Toss your favorite meat substitutes or vegetables with some Romesco and enjoy it as a unique taco. Now all you have to do is figure out your toppings. Ill give you a tip, avocado and Romesco is a killer combo!
If you so please, you can thin out some left over Romesco sauce into a delicious soup. You can eat it straight like that or you can add some more of your favorite vegetables to take it to the next level!
If you are a pizza lover like me, then this is the right use for you! Replace your traditional tomato based pizza sauce with a little of the Romesco sauce and transform your pizzas into something to remember.
This sauce is so good, let it be the star of your side dishes. Simply roast your vegetables in the oven, or grill them, or sauté.
Romesco Sauce Tricks and Tips
Play around with consistency a bit until you find the right thickness for your needs. For example, if you are going to be using this sauce as a dip, then you are going to want it to be thick. On the other hand, if you are using it as a sauce the you are going to want your Romesco to be thinner so it fits the application better. It doesn’t take much skill just follow the recipes to get a thicker end result, and then thin it out if you deem necessary.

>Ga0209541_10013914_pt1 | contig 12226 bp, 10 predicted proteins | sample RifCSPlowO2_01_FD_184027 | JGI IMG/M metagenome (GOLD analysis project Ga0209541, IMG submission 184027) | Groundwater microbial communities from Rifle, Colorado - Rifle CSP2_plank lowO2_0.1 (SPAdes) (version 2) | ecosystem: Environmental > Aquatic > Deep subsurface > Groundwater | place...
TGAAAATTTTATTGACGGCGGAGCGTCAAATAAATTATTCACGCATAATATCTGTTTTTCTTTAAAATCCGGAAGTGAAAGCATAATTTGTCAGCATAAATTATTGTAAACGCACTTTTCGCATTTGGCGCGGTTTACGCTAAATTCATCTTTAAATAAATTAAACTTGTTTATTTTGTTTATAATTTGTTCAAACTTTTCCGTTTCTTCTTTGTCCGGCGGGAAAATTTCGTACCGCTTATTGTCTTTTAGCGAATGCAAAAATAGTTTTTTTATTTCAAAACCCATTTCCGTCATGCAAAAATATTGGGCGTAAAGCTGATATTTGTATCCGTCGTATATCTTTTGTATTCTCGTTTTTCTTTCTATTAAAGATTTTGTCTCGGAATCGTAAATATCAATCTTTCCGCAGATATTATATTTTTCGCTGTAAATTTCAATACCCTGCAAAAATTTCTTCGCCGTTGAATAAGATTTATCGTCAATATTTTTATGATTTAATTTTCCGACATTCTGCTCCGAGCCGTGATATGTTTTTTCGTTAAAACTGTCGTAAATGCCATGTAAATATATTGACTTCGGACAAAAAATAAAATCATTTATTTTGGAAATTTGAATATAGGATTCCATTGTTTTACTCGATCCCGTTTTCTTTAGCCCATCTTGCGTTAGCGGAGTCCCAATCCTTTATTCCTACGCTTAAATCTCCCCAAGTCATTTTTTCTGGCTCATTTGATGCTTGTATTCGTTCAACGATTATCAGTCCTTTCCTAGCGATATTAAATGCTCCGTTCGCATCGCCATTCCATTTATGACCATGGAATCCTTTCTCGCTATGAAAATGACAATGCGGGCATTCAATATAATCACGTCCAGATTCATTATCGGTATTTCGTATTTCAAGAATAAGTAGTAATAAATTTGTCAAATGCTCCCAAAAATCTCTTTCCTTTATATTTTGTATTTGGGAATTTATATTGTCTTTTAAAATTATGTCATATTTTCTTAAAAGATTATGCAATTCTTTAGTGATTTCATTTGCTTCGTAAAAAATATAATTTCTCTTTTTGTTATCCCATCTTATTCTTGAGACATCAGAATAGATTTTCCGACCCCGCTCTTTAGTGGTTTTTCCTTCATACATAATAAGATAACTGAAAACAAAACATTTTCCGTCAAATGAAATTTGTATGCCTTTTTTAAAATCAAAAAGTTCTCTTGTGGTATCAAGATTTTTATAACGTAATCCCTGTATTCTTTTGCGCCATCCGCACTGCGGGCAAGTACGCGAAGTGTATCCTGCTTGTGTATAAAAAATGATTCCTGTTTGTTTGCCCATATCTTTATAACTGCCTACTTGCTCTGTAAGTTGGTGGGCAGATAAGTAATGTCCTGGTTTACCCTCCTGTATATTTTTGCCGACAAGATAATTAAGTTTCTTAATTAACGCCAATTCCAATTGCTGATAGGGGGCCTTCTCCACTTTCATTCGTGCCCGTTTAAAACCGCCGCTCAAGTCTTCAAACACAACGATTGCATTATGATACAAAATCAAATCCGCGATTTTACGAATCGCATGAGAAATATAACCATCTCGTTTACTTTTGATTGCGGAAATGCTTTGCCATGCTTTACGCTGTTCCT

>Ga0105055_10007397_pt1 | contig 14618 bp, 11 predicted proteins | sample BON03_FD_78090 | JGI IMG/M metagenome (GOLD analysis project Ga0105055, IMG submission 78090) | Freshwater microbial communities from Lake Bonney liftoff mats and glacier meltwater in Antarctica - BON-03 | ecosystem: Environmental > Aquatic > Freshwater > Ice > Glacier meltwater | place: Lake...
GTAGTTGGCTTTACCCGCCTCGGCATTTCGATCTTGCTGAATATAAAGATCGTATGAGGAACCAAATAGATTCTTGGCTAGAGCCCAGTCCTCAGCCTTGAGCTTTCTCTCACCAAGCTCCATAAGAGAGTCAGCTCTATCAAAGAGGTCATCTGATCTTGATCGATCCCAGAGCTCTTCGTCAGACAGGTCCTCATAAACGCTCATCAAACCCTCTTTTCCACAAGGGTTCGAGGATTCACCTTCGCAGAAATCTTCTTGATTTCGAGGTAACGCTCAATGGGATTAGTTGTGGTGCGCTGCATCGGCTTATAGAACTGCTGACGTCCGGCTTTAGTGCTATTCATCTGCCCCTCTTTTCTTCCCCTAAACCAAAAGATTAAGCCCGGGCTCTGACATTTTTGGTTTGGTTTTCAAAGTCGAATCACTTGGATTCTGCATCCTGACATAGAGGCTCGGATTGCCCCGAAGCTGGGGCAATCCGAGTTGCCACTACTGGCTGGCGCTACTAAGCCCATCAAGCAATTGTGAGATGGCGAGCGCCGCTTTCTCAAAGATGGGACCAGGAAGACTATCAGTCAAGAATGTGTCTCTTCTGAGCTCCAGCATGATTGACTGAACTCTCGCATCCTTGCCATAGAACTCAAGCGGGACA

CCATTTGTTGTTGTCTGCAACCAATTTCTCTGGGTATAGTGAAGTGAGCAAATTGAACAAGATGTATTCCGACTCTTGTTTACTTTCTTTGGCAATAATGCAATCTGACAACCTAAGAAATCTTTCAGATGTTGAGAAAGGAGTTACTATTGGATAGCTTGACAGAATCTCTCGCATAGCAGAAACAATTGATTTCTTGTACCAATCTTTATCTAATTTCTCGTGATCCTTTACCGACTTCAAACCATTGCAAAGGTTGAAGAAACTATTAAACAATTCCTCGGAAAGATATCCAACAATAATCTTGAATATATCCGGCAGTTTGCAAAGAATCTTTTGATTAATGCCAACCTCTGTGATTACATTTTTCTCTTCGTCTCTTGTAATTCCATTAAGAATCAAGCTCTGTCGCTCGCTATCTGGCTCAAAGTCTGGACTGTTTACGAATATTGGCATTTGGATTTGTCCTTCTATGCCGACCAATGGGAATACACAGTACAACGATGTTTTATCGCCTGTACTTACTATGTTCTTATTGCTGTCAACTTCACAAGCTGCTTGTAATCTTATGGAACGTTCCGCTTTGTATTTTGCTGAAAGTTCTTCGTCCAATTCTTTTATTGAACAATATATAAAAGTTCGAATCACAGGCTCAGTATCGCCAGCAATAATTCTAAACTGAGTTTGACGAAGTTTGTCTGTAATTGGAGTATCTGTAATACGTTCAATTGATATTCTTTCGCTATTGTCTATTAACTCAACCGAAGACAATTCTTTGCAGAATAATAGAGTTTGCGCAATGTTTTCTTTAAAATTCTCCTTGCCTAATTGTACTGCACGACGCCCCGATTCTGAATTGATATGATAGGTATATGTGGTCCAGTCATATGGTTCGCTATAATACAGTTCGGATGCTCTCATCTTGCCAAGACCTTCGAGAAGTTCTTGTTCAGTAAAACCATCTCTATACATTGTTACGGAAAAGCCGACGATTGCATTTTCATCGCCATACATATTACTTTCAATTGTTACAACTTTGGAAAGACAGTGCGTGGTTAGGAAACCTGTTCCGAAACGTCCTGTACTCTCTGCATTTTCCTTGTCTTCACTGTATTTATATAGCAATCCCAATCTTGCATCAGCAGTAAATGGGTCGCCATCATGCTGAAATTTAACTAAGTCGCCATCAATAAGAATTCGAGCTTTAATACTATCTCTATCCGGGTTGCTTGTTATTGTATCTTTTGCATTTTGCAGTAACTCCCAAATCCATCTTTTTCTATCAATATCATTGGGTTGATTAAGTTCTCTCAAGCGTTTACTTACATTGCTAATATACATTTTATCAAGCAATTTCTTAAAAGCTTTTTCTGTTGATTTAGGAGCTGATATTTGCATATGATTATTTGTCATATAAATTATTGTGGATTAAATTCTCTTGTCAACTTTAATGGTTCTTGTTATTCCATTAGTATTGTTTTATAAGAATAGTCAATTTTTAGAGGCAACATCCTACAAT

The consistency of Romesco sauce is affected by two main factors: they type of tomatoes used, and the amount of olive oil emulsified into it. Just remember you can always incorporate more oil but you cannot take it out so proceed with caution!
Acid is what makes the Romesco sauce so delicious. It is important to obtain little bits of acid from different sources. You get acid from your olive oil (Slight), tomatoes ( moderate), and vinegar (high). A proper balance of all of these acids with leave you with a beautiful product. You can even play around with the acidic ingredients, maybe incorporate some fresh citrus at the end to give your sauce a bright pop of flavor.
Play around with the different types of tomatoes available to you and find out what sauce you like best. You can use any variety of tomato, you can also used canned tomatoes, or sundried tomatoes. There are many different possibilities.